[ im-plawr ]
/ ɪmˈplɔr /
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verb (used with object), im·plored, im·plor·ing.
verb (used without object), im·plored, im·plor·ing.
to make urgent or piteous supplication.
OTHER WORDS FOR implore
OPPOSITES FOR implore
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Origin of implore
First recorded in 1530–40; from Latin implōrāre, equivalent to im- “in” (see im-1) + plōrāre “to lament”
OTHER WORDS FROM implore
im·plor·a·ble, adjectiveim·plo·ra·tion [im-plawr-ey-shuhn] /ɪmˌplɔrˈeɪ ʃən/ nounim·plor·a·to·ry [im-plawr-uh-tawr-ee], /ɪmˈplɔr əˌtɔr i/, adjectiveim·plor·er, noun
im·plor·ing·ly, adverbim·plor·ing·ness, nounun·im·plor·a·ble, adjectiveun·im·plored, adjective
Dictionary.com Unabridged Based on the Random House Unabridged Dictionary, © Random House, Inc. 2023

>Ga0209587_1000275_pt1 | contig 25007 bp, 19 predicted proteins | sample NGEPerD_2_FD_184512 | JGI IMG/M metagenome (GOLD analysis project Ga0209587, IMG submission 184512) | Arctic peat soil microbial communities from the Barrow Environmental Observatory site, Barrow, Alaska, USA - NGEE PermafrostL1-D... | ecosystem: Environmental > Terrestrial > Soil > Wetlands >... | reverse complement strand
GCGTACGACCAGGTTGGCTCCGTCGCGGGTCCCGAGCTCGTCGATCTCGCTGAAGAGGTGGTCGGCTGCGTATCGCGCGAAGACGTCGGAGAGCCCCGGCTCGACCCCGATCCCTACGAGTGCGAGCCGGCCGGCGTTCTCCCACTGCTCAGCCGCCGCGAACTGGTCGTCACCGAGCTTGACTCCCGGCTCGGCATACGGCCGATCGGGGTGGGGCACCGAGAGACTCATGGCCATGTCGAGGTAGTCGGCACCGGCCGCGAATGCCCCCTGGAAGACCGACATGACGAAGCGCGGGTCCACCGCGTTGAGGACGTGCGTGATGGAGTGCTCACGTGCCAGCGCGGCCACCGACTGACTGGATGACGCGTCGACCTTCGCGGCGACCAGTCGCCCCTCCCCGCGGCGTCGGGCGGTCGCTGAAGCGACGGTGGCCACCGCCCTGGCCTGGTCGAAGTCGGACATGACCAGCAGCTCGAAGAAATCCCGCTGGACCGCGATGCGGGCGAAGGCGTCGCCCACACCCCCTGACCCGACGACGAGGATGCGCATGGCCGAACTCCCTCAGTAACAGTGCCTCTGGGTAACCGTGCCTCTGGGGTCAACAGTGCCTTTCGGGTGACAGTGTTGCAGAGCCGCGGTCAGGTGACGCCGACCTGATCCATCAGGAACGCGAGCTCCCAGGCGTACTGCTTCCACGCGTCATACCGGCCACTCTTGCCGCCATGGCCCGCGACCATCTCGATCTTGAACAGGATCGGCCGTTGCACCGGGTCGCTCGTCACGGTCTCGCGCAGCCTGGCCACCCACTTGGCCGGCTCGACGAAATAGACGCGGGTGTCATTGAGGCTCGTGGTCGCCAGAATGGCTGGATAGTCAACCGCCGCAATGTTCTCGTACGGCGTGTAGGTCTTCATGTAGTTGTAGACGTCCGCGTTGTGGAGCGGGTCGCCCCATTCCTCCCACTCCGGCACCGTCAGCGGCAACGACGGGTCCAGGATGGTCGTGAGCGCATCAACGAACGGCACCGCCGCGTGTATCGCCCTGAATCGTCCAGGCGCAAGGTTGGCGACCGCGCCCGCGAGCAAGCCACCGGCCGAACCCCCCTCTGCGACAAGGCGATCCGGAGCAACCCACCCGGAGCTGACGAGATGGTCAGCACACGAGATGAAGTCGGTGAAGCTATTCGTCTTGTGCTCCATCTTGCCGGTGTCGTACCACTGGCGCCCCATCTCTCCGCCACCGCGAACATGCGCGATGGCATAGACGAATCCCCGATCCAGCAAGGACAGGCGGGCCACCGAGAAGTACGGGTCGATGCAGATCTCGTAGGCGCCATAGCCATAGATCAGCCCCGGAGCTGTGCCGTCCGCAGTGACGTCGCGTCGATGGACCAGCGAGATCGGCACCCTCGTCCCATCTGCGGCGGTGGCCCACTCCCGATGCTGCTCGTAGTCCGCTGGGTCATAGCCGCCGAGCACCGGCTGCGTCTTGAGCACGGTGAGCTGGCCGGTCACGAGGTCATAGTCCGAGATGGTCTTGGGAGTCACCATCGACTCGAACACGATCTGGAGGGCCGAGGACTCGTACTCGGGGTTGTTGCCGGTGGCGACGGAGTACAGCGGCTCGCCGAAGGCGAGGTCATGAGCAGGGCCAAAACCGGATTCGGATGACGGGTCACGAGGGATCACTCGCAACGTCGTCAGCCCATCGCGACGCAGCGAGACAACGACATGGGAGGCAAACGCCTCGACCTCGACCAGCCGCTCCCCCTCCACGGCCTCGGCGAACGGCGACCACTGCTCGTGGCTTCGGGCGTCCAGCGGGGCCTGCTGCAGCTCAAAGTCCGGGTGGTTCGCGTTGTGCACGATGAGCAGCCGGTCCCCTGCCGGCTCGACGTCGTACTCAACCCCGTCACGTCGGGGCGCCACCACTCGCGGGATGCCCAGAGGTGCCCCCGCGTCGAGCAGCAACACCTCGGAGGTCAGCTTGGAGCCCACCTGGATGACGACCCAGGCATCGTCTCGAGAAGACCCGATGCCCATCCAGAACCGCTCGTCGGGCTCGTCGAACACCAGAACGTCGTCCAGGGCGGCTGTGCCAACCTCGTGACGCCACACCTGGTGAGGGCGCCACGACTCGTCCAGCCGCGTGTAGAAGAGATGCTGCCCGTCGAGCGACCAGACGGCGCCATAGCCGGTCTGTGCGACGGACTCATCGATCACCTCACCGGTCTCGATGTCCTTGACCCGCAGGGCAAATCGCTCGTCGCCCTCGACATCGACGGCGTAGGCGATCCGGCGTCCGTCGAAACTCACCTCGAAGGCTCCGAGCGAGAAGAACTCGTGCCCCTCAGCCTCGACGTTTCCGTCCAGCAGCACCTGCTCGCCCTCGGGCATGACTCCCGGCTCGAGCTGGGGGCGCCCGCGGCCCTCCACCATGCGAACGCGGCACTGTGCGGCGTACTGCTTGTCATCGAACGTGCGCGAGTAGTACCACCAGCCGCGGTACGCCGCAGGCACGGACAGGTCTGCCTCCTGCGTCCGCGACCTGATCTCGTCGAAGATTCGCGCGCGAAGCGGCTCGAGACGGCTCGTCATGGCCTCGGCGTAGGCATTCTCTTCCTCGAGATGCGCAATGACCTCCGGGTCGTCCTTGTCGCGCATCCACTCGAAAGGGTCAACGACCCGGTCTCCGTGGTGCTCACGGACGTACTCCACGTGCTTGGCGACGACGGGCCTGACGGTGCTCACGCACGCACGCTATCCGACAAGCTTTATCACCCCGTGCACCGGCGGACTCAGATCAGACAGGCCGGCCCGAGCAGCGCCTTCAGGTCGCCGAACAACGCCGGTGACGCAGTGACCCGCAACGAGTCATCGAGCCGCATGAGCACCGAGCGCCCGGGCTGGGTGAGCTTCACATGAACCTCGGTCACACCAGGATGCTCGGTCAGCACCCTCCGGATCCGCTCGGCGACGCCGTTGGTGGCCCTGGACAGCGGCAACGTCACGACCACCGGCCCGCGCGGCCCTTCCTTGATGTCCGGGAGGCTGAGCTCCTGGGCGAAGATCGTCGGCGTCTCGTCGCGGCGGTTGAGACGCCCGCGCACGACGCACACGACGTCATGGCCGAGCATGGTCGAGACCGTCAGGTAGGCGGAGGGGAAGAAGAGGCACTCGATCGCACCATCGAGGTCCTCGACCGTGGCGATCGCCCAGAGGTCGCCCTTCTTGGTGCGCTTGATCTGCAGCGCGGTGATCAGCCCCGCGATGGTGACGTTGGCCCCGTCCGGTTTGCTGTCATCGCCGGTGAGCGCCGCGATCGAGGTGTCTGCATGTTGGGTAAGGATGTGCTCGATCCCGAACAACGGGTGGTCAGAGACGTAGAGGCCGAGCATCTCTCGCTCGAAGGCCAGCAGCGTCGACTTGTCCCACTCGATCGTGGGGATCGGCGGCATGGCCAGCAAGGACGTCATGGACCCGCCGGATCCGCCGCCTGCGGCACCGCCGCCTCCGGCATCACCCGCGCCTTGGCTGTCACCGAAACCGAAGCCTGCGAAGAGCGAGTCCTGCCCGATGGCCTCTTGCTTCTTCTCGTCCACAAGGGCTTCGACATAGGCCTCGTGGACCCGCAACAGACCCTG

How to use implore in a sentence
Joyce Basil held up her hand in imploration, but Reybold did not heed the woman's remark.Tales of the Chesapeake|George Alfred Townsend
Stun their ears, madam, with the suddenness of your imploration, and let the voice come from your heart.A Nest of Linnets|Frank Frankfort Moore
She heard the imploration, and, woman-like, sight of the awful agony extinguished the memory of her wrongs.The Prince of India, Volume II|Lew. Wallace
Will the same tune do as well for a dance as for a prayer, for a moonlight serenade as for an imploration of Divine mercy?
A feeling of helpless pity went through me as he sank to his knees in hysterical imploration, but I steeled myself against him.The Homicidal Diary|Earl Peirce
British Dictionary definitions for implore
/ (ɪmˈplɔː) /
to beg or ask (someone) earnestly (to do something); plead with; beseech
to ask earnestly or piteously for; supplicate; begto implore someone's mercy
Derived forms of imploreimploration, nounimploratory, adjectiveimplorer, nounimploringly, adverb
Word Origin for implore
C16: from Latin implōrāre, from im- + plōrāre to bewail
Collins English Dictionary - Complete & Unabridged 2012 Digital Edition © William Collins Sons & Co. Ltd. 1979, 1986 © HarperCollins Publishers 1998, 2000, 2003, 2005, 2006, 2007, 2009, 2012